Where Are All The Sidecars?

A couple days ago, looking at the picture of the new 2009 Trike offered by Harley, it crossed my mind. What’s next for Harley in 2010? A sidecar? Why not? Do you remember last time you saw one on the road? Don’t tell me before the 50’s. And for the beginners a Sidecar is not a Trike because in a Trike both rear wheels are powered and share the same common axle. A sidecar is usually powered by the rear wheel only. I think sidecars look very cool and because of the way they are structured they offer a lot of customizing possibilities. Think about what could be done not only with the motorcycle side, but with the car body, the small trunk behind it, the passenger seat, the optional soft top, etc. I bet that if a dozen of good builders will each decide to hand make one, show all this Custom Sidecars on the show tour, have them featured around the world in magazines, they will attract a lot of interest from buyers and manufacturers. By the way, did you know that Jaguar cars started out as a sidecar manufacturer, the Swallow Sidecar Company. A number of manufacturers worldwide have continued to produce sidecars for many popular motorcycles and scooters. Active sidecar manufacturing companies include: Hongdu and Zhuzhou in China, Watsonian-Squire in England, Cozy in India, IMZ-Ural and VMZ for Izh in Russia, Highway Sidecars (HRD, DJP and Higgins) and Premier in Australia, Louis Christen Racing and GG Duetto in Switzerland.



19 Responses to “Where Are All The Sidecars?”

  1. 1 Sheridan Jul 28th, 2008 at 9:45 am

    I believe if you buy a new Royal Enfield the dealership can supply you with a new sidecar to suit it.

  2. 2 Pop Jul 28th, 2008 at 10:18 am

    Harley has offered a sidehack right along. It’s about a 6000$ option to the FL series. I can’t spare the room but maybe one day I’ll build a bigger shed. I see them out and about but they are rare.

    If you want big hack fun the Ural has a driven wheel hack and it’s made for rattling your fillings.


    Paste that link in for a vid of it in action.

  3. 3 paul Jul 28th, 2008 at 11:09 am

    the United Side Car Association puts on a great rally.

    Chicago area has quite a few hacks running around, all makes, all models, etc..

    but it is an ‘acquired’ taste. no longer a motorcycle and not quite a car.

    easy to get in over ones head if not careful, and they eat up tires and chains quite quickly.

    but great fun camping and running the back roads.

    my 2 cents.

  4. 4 some guy Jul 28th, 2008 at 11:22 am

    I believe most companies stopped offering sidecars on standard models because they are to dangerous for the average rider, and there just is not allot of demand for them.

  5. 5 Z Eastwood Jul 28th, 2008 at 11:26 am

    Why didn’t you post a picture of Jesse James’ handmade sidecar? That’s a great example of what can be done…

  6. 6 Ashton Jul 28th, 2008 at 12:01 pm

    They’ll be at Bob’s BMW Saturday August 16th in Laurel Maryland (between Baltimore and DC off I-95). There will a really rare GG BMW sidecar, many vintage rigs including an ex-German North Africa Corp BMW, several Hannigan sidecars and trikes, an Armec leaner on a BMW R1100GS, a few Velorex’s, Stiebs, you name it. Bobs is a Hannigan dealer. They’ll be delivering a new Hannigan side car on the 154hp BME K1200GT. A good time and lots of cool rigs, new and old, cool people, and some good food. See http://www.bobsbmw.com for details.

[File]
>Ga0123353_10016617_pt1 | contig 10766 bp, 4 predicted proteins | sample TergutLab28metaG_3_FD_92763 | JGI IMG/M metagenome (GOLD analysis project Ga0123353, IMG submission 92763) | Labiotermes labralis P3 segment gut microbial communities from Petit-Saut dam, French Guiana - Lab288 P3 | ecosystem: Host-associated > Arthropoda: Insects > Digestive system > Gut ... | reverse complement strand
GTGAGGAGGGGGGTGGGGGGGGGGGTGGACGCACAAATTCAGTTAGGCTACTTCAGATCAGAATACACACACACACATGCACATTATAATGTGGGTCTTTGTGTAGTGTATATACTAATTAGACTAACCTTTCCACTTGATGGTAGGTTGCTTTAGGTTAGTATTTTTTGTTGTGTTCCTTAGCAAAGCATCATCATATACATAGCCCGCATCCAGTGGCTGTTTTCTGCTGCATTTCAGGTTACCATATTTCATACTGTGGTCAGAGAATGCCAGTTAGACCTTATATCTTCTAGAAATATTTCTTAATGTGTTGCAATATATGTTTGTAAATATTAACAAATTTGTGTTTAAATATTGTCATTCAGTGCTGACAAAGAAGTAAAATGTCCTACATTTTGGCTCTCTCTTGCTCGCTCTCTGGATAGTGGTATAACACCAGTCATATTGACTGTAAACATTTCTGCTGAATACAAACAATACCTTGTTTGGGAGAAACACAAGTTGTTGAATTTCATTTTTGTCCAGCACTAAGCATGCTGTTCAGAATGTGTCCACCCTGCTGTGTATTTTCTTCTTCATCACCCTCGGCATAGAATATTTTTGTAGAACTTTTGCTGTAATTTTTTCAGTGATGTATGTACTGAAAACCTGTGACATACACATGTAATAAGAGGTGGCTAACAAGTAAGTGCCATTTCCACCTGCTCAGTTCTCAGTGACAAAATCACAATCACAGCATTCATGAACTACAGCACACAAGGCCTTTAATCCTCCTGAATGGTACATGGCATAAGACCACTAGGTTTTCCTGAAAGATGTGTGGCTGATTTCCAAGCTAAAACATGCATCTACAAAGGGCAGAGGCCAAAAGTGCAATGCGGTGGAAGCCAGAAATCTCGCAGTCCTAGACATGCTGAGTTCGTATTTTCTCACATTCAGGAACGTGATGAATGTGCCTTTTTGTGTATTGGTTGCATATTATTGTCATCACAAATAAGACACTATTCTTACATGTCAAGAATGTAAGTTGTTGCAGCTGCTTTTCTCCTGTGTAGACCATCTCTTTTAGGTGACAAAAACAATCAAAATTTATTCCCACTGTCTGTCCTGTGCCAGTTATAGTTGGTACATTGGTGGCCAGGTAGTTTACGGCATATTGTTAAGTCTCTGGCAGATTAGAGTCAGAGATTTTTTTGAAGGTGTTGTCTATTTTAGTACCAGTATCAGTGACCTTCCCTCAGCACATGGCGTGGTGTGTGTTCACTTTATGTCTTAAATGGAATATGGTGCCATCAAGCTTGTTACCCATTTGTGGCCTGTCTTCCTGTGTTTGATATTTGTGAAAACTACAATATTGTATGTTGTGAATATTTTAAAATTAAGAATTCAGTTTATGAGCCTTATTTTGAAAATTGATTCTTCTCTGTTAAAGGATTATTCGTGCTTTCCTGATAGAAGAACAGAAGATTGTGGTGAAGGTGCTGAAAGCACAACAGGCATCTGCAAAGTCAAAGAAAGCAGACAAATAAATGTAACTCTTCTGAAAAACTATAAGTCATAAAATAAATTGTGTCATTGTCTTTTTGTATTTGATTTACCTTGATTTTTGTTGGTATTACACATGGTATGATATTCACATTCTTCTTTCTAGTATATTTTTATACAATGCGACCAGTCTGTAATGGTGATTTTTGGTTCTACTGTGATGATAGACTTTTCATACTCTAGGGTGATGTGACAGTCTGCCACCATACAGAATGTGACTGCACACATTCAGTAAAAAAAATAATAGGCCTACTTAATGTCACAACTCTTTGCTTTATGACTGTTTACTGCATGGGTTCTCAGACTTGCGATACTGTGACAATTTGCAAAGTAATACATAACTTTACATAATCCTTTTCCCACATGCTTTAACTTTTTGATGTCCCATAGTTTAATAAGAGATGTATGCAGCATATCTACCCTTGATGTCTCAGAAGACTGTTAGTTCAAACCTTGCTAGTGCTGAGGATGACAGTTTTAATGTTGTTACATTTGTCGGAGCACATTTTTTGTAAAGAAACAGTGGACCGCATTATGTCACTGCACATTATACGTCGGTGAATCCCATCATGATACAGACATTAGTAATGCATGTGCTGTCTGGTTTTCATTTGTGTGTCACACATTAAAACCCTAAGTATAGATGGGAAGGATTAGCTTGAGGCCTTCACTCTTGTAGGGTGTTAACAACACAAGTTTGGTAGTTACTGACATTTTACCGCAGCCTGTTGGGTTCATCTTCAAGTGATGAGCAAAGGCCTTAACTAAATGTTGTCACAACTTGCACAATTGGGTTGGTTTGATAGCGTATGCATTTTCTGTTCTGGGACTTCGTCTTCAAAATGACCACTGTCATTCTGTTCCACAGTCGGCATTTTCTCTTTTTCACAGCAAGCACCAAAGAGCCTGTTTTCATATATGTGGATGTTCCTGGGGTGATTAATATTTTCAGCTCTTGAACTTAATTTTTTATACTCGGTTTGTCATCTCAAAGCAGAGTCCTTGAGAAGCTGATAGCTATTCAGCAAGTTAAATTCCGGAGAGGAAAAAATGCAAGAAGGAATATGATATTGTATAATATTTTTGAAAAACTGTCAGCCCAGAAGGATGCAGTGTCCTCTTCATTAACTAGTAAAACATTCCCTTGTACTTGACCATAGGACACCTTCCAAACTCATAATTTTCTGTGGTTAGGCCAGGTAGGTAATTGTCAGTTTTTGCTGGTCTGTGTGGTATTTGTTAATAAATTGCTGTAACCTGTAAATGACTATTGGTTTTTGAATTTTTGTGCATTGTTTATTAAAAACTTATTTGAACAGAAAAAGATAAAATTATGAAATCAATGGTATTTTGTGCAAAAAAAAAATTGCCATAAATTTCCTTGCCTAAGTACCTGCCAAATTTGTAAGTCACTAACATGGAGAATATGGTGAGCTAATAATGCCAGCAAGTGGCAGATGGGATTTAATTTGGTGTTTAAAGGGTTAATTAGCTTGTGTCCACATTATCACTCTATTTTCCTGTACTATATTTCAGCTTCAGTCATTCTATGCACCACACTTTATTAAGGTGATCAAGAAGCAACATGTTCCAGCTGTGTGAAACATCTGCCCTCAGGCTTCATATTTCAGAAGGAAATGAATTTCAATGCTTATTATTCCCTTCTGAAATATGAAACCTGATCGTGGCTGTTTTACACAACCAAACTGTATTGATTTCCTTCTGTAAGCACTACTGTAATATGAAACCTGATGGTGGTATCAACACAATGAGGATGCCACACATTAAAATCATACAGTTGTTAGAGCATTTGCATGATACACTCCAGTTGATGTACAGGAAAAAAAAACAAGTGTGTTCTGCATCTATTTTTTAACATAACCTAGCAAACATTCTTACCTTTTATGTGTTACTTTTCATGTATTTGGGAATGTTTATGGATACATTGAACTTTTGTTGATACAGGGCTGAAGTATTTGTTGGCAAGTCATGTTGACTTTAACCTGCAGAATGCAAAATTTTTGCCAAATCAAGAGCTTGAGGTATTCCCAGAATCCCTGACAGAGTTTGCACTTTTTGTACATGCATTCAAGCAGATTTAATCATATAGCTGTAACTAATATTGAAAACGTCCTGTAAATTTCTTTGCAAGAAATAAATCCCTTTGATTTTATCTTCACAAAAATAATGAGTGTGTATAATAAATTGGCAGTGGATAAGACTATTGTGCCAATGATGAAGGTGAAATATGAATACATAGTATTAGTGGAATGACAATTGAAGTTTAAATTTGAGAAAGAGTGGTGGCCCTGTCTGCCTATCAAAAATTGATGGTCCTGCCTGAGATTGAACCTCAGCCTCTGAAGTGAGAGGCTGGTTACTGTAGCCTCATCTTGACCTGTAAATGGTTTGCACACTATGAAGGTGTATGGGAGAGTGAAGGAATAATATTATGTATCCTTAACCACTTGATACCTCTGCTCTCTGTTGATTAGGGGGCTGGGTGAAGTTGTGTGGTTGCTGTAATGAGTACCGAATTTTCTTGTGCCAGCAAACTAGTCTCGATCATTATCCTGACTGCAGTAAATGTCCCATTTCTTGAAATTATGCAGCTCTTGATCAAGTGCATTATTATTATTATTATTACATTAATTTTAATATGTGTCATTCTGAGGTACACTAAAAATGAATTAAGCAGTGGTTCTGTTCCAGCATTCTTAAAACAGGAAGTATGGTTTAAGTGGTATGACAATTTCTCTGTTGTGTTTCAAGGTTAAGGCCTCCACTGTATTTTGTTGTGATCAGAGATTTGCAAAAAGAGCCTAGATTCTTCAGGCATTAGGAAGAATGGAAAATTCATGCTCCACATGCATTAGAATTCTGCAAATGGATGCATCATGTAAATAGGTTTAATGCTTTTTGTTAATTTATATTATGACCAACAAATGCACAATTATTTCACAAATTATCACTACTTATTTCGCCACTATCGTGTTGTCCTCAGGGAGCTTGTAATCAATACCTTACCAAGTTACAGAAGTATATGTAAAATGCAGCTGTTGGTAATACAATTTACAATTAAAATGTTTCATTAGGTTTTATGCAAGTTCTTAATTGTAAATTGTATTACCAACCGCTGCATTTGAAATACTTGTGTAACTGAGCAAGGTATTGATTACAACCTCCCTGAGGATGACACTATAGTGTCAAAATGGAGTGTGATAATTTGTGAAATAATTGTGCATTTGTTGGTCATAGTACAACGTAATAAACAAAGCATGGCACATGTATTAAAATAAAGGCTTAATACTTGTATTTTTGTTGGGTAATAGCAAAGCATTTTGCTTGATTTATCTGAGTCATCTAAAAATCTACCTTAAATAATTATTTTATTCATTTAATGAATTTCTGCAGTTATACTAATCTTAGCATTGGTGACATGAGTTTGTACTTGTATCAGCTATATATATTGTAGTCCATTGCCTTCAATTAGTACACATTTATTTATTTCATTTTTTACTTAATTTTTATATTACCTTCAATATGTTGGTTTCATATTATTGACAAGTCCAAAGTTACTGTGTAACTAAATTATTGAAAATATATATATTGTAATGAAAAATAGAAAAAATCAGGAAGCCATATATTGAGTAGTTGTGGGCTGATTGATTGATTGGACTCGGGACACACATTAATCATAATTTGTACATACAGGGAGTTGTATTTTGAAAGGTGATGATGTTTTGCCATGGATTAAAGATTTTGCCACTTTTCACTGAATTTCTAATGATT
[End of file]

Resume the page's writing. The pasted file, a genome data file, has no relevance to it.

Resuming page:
7. 7 rodent Jul 28th, 2008 at 11:09 pm

    Years ago I had a BMW R69S w Steib that I drove(you drive a sidehack rig) from New Mexico to Key West Fl To Daytona to Sturgis SD. I’ve ridden Leman/Harleys, I’d rather have a sidehack or a Mini, thank you!

  8. 8 madpuppy Jul 29th, 2008 at 8:32 am

    You`re right Pop. A guy I worked with bought a new H-D with matching sidecar, and he would go down to the embarcadero in San Francisco on the week ends and offer sight seeing tours of the city..

  9. 9 burnout Jul 29th, 2008 at 10:32 am

    sidecars are cool, and very interesting to ride, rattled fillings and all! peace

  10. 10 tattooeddmike Jul 29th, 2008 at 12:44 pm

    To Some Guy,
    Dangerous to the average rider? I disagree! If you just take your time and remember that these machines require positive stearing to operate in turns, you’ll do fine. I have never had a problem with mine and it’s an older version…
    I’m running a 71 FL with a 1200 and the sidecar is an aftermarket hack… with handmade ties to the frame of the bike… I got it when my kids were small and they fit side by side in the car..
    We went to Sturgis in 92 and had a blast!… Still have it today and although I don’t take it out much, it is still a cool machine,
    set up with a foot clutch and jockey shift of my design…(a little crude but workable)… with disc brakes on the bike, but no brake on the car. So, keeping in mind that this is a unique machine to opperate compared to a 2 wheeler, you might enjoy the experience. Mike

  11. 11 Mike Kiwi Tomas, Kiwi Indian MotorCycles Jul 30th, 2008 at 1:44 am

    I own 3 of them, a 1944 Military Chief, 1946 police Chief and a 1951 Chief. The 51 gets a lot of miles put on her as she transports a lot of our parts and people around. I put on many thousands of miles a year on a side hack and they are anything but dangerous. I am speaking from and Indian riders point of view so I can’t honestly comment on anything else. I do quite a few stunts riding around on 2 wheels (s/c wheel up in the air) including freway interchanges and most of the time I’m in total control. They are a lot of work to ride however but they are just plain cool.